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Accidental lead in contaminated pipe-borne water and dietary furan intake perturbs rats’ hepatorenal function altering oxidative, inflammatory, and apoptotic balance

Abstract

Inadvertent exposure to furan and Pb is associated with hepatorenal abnormalities in humans and animals. It is perceived that these two chemical species may work in synergy to orchestrate liver and kidney damage. Against this background, we investigated the combined effect of furan and incremental lead (Pb) exposure on hepatorenal dysfunction. Wistar rats (n = 30; 150 g) were treated for 28 days accordingly: Control; FUR (8 mg/kg), PbAc (100 µg/L), FUR + PbAc1 (8 mg/kg FUR + 1 µg/L PbAc); FUR + PbAc1 (8 mg/kg FUR + 10 µg/L PbAc), and FUR + PbAc1 (8 mg/kg FUR + 100 µg/L PbAc). Biomarkers of hepatorenal function, oxidative stress, inflammation, DNA damage, and apoptosis were examined. Furan and incrementally Pb exposure increased the levels of hepatorenal biomarkers and oxidative and pro-inflammatory mediators, including lipid peroxidation, reactive oxygen and nitrogen species, and interleukin-1 beta. Increased DNA damage, caspases- 9 and -3, and atypical histoarchitecture of the hepatorenal tissues exemplified furan and Pb treatment-related perturbations. Furthermore, the levels of antioxidants and IL-10 were also suppressed. Furan and Pb dose-dependently exacerbated hepatorenal derangements by altering the redox and inflammatory rheostats, worsened DNA damage, and related apoptotic onset that may potentiate hepatorenal disorders in humans and animals. The findings validate the synergistic effect of furan and Pb in the pathophysiology of kidney and liver disorders.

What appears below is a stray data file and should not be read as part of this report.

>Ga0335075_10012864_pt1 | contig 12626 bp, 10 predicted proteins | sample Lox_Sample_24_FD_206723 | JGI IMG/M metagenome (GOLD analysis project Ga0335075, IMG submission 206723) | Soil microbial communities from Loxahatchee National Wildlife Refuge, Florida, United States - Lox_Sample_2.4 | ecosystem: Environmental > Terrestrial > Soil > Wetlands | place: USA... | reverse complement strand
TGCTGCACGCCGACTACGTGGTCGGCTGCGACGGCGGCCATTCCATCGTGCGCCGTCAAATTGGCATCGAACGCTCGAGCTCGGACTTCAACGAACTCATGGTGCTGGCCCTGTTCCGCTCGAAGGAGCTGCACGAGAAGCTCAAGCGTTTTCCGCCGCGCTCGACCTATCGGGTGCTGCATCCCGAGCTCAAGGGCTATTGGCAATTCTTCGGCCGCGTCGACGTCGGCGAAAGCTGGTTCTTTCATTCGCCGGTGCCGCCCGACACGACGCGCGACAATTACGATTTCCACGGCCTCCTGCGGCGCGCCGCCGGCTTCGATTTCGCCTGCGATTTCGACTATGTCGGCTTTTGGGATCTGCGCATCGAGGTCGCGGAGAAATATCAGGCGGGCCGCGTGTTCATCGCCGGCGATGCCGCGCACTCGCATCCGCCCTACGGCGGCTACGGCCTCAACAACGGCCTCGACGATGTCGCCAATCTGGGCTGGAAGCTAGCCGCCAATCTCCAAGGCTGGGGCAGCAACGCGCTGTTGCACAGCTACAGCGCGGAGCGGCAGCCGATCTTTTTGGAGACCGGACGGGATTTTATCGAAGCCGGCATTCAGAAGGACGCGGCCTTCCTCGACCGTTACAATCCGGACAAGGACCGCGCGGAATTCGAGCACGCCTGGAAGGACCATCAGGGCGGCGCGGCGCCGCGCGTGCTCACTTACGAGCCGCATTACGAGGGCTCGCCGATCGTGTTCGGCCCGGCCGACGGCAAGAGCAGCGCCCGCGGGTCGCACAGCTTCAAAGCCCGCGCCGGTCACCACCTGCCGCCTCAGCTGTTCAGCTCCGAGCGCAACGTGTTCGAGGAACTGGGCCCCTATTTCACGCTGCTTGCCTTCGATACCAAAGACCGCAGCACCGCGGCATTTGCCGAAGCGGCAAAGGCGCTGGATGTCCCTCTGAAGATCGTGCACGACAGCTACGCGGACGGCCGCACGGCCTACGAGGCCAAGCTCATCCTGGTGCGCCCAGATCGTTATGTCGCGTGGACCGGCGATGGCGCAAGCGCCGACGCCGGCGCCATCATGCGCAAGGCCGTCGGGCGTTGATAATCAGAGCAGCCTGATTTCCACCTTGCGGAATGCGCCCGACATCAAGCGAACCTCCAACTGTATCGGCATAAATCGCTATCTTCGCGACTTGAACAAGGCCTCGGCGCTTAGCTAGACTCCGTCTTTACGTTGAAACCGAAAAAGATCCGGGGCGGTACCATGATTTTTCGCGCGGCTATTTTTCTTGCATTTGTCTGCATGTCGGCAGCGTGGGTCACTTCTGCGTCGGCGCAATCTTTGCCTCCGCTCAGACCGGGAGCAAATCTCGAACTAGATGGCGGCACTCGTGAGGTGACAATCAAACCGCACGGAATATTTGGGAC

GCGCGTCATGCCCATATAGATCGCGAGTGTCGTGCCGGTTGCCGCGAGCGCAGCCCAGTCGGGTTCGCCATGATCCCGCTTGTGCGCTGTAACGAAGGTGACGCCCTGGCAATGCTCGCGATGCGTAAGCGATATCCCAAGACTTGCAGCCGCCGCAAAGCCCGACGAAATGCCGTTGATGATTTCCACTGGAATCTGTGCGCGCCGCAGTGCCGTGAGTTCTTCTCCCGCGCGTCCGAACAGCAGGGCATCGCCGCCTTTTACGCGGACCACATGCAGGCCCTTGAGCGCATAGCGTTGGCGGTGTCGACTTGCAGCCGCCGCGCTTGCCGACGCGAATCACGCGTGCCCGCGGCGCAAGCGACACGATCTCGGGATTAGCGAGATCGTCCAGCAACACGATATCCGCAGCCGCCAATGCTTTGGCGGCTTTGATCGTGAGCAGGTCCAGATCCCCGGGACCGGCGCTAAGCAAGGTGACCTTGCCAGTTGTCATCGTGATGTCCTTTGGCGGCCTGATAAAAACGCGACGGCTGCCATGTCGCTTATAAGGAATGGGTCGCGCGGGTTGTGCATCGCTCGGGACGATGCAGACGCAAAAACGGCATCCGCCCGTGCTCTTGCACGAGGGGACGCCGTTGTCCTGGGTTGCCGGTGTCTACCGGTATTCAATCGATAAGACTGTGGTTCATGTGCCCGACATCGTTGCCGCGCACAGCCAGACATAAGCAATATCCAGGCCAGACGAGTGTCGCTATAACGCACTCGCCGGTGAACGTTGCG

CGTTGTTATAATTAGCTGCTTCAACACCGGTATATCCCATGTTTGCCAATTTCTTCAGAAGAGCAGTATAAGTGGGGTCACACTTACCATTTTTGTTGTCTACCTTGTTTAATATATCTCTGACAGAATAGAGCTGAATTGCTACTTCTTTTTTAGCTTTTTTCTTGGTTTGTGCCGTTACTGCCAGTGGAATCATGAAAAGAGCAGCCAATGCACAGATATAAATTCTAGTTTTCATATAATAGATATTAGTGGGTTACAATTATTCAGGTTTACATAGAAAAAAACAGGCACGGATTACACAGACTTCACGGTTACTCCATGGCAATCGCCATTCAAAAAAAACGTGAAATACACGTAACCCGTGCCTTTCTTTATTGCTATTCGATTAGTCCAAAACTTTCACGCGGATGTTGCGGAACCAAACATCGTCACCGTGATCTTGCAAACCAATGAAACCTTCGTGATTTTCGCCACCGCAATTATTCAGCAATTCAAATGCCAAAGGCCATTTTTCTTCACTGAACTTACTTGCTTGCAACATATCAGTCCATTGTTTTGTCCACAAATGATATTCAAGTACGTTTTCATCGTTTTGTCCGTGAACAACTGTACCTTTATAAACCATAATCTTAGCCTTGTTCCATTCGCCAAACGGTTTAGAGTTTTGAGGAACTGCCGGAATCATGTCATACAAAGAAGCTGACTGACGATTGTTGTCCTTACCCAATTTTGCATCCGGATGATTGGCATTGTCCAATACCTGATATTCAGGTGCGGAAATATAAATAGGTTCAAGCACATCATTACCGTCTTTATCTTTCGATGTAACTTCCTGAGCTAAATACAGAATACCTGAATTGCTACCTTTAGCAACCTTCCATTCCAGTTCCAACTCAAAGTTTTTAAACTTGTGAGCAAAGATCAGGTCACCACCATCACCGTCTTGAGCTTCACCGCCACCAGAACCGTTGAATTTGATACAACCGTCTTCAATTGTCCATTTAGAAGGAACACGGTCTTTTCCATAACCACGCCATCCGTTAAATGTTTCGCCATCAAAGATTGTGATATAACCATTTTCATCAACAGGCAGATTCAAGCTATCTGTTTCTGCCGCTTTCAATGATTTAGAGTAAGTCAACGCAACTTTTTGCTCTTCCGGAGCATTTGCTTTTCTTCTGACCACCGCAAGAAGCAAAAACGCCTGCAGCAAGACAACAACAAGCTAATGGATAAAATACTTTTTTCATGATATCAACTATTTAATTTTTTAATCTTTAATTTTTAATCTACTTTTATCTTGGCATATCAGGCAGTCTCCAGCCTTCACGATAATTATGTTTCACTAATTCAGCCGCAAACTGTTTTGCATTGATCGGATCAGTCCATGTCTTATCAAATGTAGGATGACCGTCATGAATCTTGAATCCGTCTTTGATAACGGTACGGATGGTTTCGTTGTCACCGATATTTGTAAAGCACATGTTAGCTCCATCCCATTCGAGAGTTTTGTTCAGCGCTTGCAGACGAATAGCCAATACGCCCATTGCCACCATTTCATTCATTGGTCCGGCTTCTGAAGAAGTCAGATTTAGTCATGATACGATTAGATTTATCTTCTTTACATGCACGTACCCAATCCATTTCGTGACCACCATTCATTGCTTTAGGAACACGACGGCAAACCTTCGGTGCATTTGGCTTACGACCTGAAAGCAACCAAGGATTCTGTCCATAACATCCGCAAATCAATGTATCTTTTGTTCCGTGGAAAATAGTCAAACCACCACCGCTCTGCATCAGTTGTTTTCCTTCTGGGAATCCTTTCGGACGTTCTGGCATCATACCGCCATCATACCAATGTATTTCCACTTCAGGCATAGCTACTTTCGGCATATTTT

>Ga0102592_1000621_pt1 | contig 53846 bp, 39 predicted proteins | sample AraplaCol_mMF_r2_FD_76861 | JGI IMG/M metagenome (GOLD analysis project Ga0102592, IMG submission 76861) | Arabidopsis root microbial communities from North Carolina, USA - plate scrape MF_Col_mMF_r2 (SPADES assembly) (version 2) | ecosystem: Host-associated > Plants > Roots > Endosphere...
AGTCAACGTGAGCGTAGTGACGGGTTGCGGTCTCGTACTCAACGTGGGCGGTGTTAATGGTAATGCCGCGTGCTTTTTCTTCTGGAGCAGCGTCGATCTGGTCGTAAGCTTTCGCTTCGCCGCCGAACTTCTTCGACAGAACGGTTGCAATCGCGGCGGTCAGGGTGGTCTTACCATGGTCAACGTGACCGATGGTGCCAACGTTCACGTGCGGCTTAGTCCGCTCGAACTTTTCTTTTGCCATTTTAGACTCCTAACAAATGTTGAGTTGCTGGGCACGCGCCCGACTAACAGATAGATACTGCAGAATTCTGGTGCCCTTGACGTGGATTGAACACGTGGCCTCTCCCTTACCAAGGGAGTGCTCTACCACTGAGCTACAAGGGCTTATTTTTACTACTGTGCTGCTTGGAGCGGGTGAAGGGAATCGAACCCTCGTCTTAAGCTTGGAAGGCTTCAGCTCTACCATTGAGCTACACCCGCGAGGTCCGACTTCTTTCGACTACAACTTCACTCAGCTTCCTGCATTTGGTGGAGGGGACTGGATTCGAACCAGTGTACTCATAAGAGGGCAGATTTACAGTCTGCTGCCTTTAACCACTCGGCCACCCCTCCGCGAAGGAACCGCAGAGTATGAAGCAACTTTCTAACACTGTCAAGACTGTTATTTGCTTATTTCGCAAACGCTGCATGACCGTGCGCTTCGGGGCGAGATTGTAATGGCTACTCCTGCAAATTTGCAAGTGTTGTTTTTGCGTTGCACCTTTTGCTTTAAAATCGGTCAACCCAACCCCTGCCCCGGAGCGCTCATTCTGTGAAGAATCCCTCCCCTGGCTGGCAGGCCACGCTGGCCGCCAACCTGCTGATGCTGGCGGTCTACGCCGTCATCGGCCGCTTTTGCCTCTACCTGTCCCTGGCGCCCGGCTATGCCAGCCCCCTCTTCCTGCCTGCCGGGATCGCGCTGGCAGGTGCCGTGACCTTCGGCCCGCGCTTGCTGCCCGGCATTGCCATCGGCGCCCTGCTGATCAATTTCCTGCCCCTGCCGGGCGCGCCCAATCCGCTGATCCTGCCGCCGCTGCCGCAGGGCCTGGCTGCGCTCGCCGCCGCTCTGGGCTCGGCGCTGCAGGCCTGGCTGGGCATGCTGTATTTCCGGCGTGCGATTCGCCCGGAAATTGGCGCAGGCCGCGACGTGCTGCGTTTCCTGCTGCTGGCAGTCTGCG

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Practical application

Failed public service and regulatory institutions in several countries worsen the sub-optimal public health oversight necessities. To date, corroded Pb-water pipes transport water to many homes, while food safety and drug regulatory agencies function nominally. Exposure ramifications exist in under-developed and developed countries, where highly processed furan-contamination food is consumed. We examined the inadvertent, albeit innocuous chronic exposure to furan from dietary sources and Pb contaminated water. Overall, exposure to furan and Pb adversely impacted rats’ hepatorenal functionality and integrity. Also, Furan and Pb exacerbated DNA damage, oxidative stress, and inflammatory responses, known to drive disease pathophysiology. The findings x-ray the danger of accidental exposure of Pb and furan to humans and animals. Based on this, we recommend that policy maker take heed and arrest an already untenable situation from becoming more problems that can become synonymous with the arsenic poisoning in Bangladesh a couple of decades ago. This combination of innocuously toxic exposure may be significant in the overall health condition of a susceptible population.

Introduction

Anthropogenic activities are associated with the release of toxic chemicals into the environment. Some of these chemicals are easily biodegraded into less harmful metabolites and removed from the body through bile and urine. However, recalcitrant chemicals may accumulate in the body of animals and humans and orchestrate local and systemic toxicities over time [1,2,3,4,5]. In developing countries with no effective policies against the indiscriminate release of recalcitrant chemicals into the ecosystem, phytoplanktons, zooplanktons, and mammals are prone to heavy metal toxicities [2, 6, 7]. In recent years, thermal processing of food products has been observed to affect the structure and integrity of bioorganic molecules such as lipids, protein, carbohydrates, and nucleic acids present in foods, forming unpleasant compounds such as furan. Some literature pointed out that the thermal processing of foods could improve their antioxidant activity and total phenolic content [8]. However, recent observations revealed that elevated levels of degradative products such as furan in the body of animals and humans could potentiate systemic toxicities if not controlled [9,10,11,12].